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Belarusians vs Lytvyns: Ukrainian scenario for Minsk

The continuous crisis in Ukraine makes it clear that two political nations live in that post-Soviet republic: Russians and Ukrainians. Moreover, Russians can have Ukrainian surnames and the vice versa. This has nothing to do with ethnicity. What matters here is political affiliation. For instance, Natalia Poklonskaya (a Lugansk-born former prosecutor of Crimea) and Nadezhda Savchenko (a Ukrainian pilot, politician) have similar origin, but for one of them Nikolay II is a hero, while for the other Stepan Bandera.

The situation in Belarus is similar but the division of society into two nations – Belarusians and Lithuanians – is not so evident. Belarusians consider themselves as part of the Russian world/all-Russian civilization/Russian people etc. They speak Russian and believe they originate from the Ancient Russia. In the meantime, Lithuanians deny their Russianness imagining themselves as part of the “Western world” trying to speak Belarusian and believe they originate from the Grand Duchy of Lithuania and Rzeczpospolita.

Ethnonym “Belarusians” originates from all-Russian triad – Great Russians-Little Russians-Belarusians – of the Russian Empire. The radical “Rus” annoyed local nationalists from the very beginning, so they tried to rename Belarusians into Krivichs and later into Lytvyns (all the nationals of the Great Duchy of Lithuania were called so irrespective of their ethnic origin). The last attempt to carry out an overall “Lithuanization”was taken by supporters of independence immediately after the collapse of the Soviet Union. However, even then an overwhelming majority of the citizens in the Republic of Belarus preferred to keep their originally Russian name – Belarusians.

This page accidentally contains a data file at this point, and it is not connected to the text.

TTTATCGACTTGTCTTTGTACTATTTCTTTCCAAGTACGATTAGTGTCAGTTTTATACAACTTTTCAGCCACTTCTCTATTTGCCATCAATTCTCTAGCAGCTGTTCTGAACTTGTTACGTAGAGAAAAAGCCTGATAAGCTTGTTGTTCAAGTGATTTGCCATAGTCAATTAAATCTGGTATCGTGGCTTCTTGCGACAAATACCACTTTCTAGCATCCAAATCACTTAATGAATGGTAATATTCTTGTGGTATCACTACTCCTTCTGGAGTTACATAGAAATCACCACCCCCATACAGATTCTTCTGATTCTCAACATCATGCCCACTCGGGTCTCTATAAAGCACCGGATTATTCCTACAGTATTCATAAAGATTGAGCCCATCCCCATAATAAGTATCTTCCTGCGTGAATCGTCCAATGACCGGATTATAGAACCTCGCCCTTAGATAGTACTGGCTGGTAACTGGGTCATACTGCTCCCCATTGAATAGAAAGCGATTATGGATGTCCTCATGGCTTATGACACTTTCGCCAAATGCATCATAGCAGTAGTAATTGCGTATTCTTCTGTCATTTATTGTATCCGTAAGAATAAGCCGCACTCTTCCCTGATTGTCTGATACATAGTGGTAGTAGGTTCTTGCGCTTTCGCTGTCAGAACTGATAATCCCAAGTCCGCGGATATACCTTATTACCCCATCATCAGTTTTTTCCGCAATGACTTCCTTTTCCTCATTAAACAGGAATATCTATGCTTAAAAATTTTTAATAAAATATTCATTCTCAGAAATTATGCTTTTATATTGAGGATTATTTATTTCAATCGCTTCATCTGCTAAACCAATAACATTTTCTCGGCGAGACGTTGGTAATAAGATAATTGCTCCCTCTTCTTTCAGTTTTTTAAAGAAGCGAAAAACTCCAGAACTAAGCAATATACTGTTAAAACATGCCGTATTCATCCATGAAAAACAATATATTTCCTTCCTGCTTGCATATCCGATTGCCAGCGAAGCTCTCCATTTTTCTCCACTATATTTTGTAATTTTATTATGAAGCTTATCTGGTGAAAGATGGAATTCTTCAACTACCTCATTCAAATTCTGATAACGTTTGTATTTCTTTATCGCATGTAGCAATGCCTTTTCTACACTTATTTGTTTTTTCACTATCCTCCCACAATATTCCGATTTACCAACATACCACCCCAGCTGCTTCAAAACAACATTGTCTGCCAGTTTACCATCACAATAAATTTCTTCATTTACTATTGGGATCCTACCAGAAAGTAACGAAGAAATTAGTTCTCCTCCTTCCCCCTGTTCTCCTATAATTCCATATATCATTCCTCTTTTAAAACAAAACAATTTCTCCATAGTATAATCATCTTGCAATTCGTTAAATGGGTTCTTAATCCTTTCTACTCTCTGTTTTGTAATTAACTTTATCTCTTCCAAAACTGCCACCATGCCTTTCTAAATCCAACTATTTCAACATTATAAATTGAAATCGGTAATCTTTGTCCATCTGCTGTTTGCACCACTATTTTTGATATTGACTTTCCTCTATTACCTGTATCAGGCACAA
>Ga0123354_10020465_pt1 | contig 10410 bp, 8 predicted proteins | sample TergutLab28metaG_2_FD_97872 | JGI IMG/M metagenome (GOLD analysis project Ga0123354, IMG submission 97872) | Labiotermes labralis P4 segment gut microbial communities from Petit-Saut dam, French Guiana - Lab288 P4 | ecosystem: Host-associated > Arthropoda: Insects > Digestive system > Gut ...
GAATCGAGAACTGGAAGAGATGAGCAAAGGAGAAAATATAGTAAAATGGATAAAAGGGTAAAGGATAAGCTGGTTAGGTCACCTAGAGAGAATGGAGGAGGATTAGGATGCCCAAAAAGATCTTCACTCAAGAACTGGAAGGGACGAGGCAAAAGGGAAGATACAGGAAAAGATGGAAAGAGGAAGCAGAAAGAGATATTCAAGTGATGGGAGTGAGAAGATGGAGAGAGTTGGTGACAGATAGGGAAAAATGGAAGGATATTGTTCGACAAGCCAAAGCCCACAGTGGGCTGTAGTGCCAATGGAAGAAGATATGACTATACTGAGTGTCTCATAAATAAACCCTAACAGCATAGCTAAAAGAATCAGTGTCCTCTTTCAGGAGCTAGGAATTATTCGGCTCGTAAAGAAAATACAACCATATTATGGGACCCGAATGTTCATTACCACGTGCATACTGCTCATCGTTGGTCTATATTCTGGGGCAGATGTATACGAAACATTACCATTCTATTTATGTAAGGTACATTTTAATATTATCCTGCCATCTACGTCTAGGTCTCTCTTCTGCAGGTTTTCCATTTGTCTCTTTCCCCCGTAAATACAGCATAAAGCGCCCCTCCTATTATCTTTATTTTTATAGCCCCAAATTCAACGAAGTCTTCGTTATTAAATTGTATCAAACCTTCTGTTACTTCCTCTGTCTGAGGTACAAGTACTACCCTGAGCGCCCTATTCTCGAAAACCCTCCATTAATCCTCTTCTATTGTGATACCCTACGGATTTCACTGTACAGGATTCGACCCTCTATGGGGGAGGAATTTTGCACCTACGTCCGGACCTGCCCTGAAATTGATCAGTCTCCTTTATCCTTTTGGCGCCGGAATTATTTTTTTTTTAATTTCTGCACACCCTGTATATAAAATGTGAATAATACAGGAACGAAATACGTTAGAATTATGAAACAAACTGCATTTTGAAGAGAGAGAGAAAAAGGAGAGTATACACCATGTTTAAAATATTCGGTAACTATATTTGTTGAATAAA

Making sure that it is impossible to force Lithuanian identity upon all residents of the White Russia, the “concerned” nationals agreed upon the following formula: Lytvyns are the ancestors of BelArusians (the conjunctive <a> that is impossible in Russian literary language would give the all-Russian ethnonym a piece of independence, as they thought). Therefore, Lytvyns can be called also “BelArusians” contrasting them with BelOrusians (the conjunctive <o> used in literary Russian language).

Numerical ratio of the Russian BelOrusans and Lytvyn-BelArusians can be determined approximately by the following data. According to the public opinion poll conducted by the Vilnius-based Independent Institute of Social, Political and Economic Studies, two-third of Belarusians say that Belarusians, Russians and Ukrainians are three branches of the same people, while 27.1% say these are three different peoples. According to Interior Minister of Belarus Igor Shunevich, two-third of the citizens of Belarus who fought in the territory of Novorossiya fought on the side of Donetsk and Lugansk People’s Republics, and one-third – on the side of Ukrainian raiders. Actually, Belarusians having all-Russian views make up the majority of the population in Belarus. However, the number of Lytvyns is big enough, though many Russian experts do not think so.